Colombia has expressed anger over the deportations of its citizens after Venezuela closed its border with its western neighbour last week.
Venezuela has announced a 60-day extension of its partial closure of the border with Colombia after President Nicolas Maduro said his country was under attack by neighbouring paramilitary groups, drug traffickers and black marketeers.
The move came after the governor of Tachira state in western Venezuela said more than 1000 undocumented Colombians had been expelled over the weekend for suspected black market activities. The expulsions followed an incident on Wednesday in which unknown gunmen wounded three National Guard members at an outpost near the border.
President Maduro last week closed a major crossing between the two countries and declared a state of emergency in several western cities after three army officers were shot and wounded by gunmen he said belonged to paramilitary gangs operating from Colombia. While the assailants have not been caught, the incident touched a nerve with supporters of Maduro’s socialist administration, who increasingly have placed blame for rampant crime and widespread shortages on Colombians.
As part of the state of emergency, Maduro deployed some 1,500 extra troops to the border to search house-by-house for smugglers who thrive on purchasing goods in Venezuela at low prices and reselling them across the border for huge profits.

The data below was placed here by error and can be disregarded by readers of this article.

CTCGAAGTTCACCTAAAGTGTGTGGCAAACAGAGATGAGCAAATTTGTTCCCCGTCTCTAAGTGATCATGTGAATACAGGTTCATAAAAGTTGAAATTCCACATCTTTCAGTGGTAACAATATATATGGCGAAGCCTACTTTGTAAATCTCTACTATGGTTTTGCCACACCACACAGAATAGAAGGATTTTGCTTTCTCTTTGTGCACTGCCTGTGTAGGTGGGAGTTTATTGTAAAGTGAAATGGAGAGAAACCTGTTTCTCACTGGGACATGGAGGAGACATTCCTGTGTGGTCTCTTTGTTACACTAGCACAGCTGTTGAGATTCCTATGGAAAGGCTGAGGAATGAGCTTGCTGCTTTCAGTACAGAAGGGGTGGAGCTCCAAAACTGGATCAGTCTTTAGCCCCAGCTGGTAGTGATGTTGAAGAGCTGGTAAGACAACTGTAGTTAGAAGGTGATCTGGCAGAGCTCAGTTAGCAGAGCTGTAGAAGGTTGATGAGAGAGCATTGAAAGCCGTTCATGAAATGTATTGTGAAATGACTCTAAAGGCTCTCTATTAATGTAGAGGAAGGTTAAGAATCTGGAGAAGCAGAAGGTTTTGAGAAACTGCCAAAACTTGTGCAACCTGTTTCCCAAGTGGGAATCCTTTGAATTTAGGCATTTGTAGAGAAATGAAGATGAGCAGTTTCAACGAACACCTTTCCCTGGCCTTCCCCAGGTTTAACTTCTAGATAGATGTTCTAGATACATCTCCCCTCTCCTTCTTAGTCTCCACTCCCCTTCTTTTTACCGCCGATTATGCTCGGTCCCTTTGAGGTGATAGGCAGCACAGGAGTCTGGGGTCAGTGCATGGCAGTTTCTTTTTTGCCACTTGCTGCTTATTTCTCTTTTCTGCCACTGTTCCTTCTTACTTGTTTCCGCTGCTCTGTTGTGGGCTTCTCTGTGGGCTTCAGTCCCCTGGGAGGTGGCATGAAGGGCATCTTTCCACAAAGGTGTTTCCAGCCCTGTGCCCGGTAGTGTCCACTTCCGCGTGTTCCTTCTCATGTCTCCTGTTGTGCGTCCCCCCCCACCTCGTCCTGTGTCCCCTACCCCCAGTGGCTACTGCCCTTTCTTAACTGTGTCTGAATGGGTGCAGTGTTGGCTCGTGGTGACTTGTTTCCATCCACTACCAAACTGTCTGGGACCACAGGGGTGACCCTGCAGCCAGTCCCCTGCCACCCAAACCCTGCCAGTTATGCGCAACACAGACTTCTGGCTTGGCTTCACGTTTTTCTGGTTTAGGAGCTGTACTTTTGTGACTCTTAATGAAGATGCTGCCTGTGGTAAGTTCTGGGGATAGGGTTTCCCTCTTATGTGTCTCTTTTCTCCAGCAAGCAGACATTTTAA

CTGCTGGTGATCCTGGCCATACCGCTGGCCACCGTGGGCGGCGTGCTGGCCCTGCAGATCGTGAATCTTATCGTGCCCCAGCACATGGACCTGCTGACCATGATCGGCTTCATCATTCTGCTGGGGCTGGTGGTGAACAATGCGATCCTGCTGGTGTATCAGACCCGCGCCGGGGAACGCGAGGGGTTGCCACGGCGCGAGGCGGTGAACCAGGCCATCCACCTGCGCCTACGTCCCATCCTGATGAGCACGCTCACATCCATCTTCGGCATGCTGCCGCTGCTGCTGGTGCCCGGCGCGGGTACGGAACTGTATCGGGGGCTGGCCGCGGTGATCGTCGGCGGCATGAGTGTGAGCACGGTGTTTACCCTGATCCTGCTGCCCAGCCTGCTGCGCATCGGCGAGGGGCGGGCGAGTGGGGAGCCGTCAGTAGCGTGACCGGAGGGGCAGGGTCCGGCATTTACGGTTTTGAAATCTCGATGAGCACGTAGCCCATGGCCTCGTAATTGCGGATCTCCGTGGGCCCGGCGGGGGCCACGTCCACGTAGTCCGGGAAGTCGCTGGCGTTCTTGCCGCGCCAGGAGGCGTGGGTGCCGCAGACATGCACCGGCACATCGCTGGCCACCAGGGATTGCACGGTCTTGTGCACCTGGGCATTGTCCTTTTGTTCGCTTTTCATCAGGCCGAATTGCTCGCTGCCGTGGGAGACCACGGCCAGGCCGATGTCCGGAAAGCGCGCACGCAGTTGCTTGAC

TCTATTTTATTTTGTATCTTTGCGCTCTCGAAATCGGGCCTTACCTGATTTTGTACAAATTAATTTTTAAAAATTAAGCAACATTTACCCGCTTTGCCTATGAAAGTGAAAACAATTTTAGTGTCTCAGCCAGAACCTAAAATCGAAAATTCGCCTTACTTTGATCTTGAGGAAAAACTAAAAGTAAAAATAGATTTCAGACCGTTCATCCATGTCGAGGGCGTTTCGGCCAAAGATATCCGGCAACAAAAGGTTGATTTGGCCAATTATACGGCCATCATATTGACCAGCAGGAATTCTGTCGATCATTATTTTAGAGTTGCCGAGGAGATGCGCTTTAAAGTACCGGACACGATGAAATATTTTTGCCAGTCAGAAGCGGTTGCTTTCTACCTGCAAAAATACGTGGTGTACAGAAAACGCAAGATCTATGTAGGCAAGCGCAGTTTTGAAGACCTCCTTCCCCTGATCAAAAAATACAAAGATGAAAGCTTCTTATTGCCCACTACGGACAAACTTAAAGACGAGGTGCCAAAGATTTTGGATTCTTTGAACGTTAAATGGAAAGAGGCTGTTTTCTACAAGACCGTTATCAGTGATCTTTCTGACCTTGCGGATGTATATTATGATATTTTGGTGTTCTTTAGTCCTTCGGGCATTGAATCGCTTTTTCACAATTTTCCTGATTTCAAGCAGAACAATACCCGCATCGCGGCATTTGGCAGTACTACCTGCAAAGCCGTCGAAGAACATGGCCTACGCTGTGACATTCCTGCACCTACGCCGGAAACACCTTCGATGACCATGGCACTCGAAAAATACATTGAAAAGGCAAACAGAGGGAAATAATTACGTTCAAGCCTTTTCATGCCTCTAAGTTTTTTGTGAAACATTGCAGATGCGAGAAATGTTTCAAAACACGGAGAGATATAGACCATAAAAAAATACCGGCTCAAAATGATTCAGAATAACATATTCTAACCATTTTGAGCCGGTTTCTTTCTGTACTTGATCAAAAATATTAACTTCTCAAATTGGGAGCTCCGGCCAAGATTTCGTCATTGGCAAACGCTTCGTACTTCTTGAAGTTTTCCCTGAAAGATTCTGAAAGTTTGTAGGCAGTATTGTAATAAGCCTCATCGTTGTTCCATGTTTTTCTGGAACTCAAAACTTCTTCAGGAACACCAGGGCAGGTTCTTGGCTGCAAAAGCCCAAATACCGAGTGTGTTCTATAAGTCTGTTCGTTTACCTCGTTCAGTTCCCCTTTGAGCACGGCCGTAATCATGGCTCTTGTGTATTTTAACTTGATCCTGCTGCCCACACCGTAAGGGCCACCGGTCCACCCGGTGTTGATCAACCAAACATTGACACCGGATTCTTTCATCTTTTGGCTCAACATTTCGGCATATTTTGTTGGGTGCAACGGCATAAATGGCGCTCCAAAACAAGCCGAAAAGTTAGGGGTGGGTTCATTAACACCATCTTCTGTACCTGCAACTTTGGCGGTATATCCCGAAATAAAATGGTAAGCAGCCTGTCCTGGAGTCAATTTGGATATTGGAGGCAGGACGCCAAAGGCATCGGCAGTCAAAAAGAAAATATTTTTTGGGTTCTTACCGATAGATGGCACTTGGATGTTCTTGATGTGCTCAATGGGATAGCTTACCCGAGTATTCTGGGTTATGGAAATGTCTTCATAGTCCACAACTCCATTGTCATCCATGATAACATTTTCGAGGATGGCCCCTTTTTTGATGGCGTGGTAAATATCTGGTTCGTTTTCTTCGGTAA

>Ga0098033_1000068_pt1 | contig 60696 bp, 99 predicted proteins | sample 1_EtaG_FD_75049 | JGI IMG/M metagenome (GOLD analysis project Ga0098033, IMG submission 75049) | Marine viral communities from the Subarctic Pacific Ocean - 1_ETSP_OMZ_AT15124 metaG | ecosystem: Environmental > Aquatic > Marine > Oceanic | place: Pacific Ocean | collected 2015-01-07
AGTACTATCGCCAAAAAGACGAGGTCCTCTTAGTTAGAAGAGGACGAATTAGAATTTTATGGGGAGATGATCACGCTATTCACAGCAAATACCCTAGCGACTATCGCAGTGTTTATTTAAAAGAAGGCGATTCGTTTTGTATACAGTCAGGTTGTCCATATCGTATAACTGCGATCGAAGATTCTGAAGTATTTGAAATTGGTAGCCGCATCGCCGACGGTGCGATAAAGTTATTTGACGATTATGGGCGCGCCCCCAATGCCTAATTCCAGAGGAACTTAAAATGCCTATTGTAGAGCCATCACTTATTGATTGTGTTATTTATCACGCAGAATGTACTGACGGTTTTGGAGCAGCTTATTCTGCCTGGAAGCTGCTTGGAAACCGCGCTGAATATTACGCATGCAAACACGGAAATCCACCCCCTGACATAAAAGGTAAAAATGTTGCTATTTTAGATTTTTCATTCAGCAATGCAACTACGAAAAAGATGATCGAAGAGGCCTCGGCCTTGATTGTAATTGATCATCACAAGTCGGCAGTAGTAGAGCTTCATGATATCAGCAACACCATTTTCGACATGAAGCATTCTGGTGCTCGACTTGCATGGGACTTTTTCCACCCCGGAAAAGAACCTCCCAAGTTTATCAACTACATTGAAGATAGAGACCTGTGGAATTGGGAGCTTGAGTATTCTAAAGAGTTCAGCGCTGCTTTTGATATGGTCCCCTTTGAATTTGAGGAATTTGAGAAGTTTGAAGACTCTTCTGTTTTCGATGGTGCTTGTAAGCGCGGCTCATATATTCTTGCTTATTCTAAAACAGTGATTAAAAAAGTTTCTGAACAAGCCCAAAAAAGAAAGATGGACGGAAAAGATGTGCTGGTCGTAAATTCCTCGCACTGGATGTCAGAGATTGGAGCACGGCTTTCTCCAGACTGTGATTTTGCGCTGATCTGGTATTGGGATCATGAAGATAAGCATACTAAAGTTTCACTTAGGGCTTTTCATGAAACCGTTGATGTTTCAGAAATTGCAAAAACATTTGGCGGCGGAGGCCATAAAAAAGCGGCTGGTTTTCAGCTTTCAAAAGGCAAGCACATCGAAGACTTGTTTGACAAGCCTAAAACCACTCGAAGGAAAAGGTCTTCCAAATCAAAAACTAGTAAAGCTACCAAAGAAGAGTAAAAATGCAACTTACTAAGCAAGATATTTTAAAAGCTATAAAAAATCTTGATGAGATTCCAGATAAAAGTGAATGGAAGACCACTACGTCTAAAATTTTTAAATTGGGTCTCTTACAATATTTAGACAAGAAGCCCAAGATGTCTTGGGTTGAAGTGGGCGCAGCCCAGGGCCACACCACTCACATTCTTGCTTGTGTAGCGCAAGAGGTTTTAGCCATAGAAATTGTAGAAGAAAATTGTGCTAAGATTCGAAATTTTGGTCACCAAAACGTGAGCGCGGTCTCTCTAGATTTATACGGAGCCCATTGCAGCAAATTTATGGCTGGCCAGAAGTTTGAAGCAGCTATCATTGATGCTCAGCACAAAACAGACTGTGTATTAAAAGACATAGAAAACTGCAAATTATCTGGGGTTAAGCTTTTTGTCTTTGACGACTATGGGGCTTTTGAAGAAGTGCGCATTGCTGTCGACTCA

Expulsions and deportations of Colombians from Venezuela have more than doubled this year to 3,800, according to officials from Migration Columbia.
Maduro also said Venezuela has been inundated by more than 100,000 Colombians in recent months, comparing it with mass migrations underway in the Middle East.
The two countries have been at odds over trans-border trade. Colombians have taken advantage of Venezuela’s government-subsidised economy to smuggle cheaper goods across the border for sale. That, in turn, has exacerbated severe shortages of basic food and household items in Venezuela.
The porous 2,219-kilometer (1,379-mile) border shared by the two countries is frequently traversed by smugglers moving price-fixed goods from Venezuela to Colombia for profit, as well as illegal armed groups.
Colombian President Juan Manuel Santos said Maduro’s dramatic actions would hurt communities on both sides of the border. An estimated 5 million Colombians live in Venezuela, many of them without permission, and the flow of people and goods across the border has been a fixture of daily life for decades, changing direction with the shifting fortunes of each nation’s economy.
Foreign ministers from both countries are expected to meet Wednesday in Cartagena, Colombia in a bid to resolve the crisis.